Shanghai 31.12.03 – 04.01.04

Wednesday – New Year’s Eve
In-town check-in, now that’s the way to go. Without the burden of heavy baggage you can have lunch in town thus avoiding a) having to lug suitcases all the way to the airport and b) paying airport food prices. Comfort for price, it was good value.

Flight was good, we had 3 seats to ourselves and read all the newspapers onboard. Shanghai airport was big but empty, as if waiting for planeloads of passengers that haven’t quite arrived yet. Bus trip into town was fairly long, in addition to the driver there was a matronly conductor who would shout out the names of the stops. We had to take a taxi from our stop to the hotel but it was only a short ride. We stayed at the Mayfair, on the west side of town, it was probably brand new because part of the hotel was still being renovated and the health centre wasn’t opened yet. And because it wasn’t in the town centre it was nearly half the price of say, the Shangri-la. For what we saved over just one night, we were able to cover taxi fares for the entire trip.

Dinner was new and fabulous food. Cold appetisers of marinated duck’s tongue and chopped greens. Hot dishes of mini chicken kidneys and beans, pork knuckle in soup (not fat at all, yummilicious!). We were completely stuffed by then but could not resist ordering dessert – deep fried pumpkin cakes that were just so light and melt-in-the-mouth. One bite and the fullness in our stomachs was quickly forgotten.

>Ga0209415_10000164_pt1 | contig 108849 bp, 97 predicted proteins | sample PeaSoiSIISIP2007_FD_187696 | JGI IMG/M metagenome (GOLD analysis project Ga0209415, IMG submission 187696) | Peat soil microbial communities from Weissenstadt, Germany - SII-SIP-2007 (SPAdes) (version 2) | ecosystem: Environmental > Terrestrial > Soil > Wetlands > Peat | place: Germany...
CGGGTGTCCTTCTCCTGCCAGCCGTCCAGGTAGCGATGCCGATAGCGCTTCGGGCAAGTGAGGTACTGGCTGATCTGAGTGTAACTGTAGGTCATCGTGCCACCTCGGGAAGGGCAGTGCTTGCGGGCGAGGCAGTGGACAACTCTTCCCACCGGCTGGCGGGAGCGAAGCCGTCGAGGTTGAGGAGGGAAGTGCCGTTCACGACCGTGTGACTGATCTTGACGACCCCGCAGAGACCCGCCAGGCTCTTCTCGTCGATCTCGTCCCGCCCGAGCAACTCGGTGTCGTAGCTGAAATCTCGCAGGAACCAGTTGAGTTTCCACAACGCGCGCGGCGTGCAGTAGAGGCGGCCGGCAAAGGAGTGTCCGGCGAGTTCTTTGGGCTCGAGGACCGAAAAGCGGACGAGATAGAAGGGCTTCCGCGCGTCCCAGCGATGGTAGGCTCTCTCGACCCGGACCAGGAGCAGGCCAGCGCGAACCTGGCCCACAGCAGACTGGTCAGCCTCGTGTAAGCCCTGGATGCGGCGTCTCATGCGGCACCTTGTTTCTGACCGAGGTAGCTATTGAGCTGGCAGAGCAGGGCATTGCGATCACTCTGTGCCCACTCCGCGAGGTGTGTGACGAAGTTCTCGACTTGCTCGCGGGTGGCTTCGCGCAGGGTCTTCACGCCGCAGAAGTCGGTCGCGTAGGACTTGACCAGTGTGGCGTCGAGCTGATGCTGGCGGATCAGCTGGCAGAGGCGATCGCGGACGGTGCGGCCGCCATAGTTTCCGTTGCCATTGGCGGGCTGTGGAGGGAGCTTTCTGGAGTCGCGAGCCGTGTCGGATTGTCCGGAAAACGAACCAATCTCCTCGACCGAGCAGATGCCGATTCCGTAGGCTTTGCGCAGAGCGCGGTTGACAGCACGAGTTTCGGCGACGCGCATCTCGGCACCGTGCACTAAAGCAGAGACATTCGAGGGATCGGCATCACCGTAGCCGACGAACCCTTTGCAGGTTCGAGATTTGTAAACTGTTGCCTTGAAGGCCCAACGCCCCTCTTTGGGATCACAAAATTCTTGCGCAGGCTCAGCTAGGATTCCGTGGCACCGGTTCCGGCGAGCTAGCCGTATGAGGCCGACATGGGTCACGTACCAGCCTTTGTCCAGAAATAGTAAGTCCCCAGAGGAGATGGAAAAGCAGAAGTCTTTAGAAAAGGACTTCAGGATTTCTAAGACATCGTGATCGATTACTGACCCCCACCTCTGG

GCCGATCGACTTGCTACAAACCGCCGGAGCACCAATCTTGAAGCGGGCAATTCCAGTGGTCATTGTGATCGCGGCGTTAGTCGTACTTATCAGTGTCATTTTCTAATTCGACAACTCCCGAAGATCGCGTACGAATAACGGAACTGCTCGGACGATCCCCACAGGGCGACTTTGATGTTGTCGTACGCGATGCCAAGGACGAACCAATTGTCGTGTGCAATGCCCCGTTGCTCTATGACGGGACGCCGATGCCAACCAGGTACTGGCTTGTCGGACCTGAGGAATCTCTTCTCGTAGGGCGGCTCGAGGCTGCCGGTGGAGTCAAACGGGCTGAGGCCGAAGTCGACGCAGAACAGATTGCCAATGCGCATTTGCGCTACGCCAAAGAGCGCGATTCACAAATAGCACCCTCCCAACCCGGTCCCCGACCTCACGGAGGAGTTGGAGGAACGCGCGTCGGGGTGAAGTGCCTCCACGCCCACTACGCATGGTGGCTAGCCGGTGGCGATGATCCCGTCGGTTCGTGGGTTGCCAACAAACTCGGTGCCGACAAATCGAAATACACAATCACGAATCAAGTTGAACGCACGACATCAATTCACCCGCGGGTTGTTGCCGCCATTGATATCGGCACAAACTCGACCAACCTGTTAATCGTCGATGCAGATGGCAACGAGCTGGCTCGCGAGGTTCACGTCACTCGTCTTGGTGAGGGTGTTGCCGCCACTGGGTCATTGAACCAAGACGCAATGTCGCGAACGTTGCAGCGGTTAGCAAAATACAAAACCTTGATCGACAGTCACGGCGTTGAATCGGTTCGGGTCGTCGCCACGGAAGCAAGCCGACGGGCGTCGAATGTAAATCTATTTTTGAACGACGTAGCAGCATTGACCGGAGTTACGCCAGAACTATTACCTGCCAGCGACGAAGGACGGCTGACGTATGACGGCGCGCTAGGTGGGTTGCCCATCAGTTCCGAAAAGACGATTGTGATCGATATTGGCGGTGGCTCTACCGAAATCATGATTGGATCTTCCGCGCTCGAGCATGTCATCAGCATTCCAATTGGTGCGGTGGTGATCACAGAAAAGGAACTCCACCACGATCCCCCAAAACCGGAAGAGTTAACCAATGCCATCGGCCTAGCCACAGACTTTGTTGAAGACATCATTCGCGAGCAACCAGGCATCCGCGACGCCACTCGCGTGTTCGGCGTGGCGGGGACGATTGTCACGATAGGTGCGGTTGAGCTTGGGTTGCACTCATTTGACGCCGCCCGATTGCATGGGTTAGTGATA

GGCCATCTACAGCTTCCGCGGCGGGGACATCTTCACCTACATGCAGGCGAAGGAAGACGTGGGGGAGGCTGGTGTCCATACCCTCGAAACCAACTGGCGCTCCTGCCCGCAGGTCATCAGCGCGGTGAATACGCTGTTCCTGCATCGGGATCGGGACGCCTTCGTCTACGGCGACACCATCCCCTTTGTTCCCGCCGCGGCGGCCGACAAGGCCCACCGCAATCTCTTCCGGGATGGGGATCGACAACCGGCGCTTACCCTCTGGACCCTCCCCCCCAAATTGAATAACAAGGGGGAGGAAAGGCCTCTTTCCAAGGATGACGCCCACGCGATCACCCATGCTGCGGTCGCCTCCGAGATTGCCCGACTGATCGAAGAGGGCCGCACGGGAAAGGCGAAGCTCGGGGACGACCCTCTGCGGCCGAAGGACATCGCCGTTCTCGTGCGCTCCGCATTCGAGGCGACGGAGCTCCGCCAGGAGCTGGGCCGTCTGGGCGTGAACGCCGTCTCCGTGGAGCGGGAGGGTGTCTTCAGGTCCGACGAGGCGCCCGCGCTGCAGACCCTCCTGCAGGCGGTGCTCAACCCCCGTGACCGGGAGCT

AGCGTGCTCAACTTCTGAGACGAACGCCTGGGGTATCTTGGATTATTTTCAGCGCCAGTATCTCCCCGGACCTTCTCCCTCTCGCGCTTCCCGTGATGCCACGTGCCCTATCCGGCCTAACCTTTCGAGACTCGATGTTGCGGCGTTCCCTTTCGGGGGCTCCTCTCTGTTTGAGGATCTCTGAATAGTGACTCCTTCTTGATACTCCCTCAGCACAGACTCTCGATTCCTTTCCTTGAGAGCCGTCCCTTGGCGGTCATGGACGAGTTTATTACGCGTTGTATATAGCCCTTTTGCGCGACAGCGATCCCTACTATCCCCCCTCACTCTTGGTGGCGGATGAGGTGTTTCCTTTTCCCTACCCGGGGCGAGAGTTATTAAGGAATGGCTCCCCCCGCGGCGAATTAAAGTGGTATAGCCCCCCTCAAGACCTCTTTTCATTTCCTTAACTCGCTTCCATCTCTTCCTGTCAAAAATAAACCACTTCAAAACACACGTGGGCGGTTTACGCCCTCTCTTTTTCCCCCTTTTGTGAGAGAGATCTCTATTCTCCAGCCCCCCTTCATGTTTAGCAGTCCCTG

Stayed up for New Year’s Eve of course, but in the comfort of our hotel room. I had a half bottle of champagne I’d brought from home so we had a toast. It was nice.

Thursday – Yuyuan Gardens
The Yuyuan Garden itself is a private garden that dates back some 400 years and is now open to the public. The surrounding buildings are in the same style as the gardens and have been converted to shops and restaurants. Man, how many people can fit into that space?

Lunch was at this tiny dumpling place inside the complex – buy your ticket, give the ticket to the servers and the food arrives to your seat minutes afterwards. Steaming hot dumplings and savoury beancurd soup. Despite the “cosiness” of the establishment, ie 8-9 people around a table that would otherwise sit 4, there was no shortage of willing customers. People must know the food is good, the take-out section had a permanent line snaked out from the tiny serving window all the way down the other side of the building.

In the afternooon we visited a quaint teahouse situated in the middle of a small lake, the architecture and furnishings suggest times past. The dried tea leaves came in a small ball that expanded in the glass like a pretty shy flower opening up.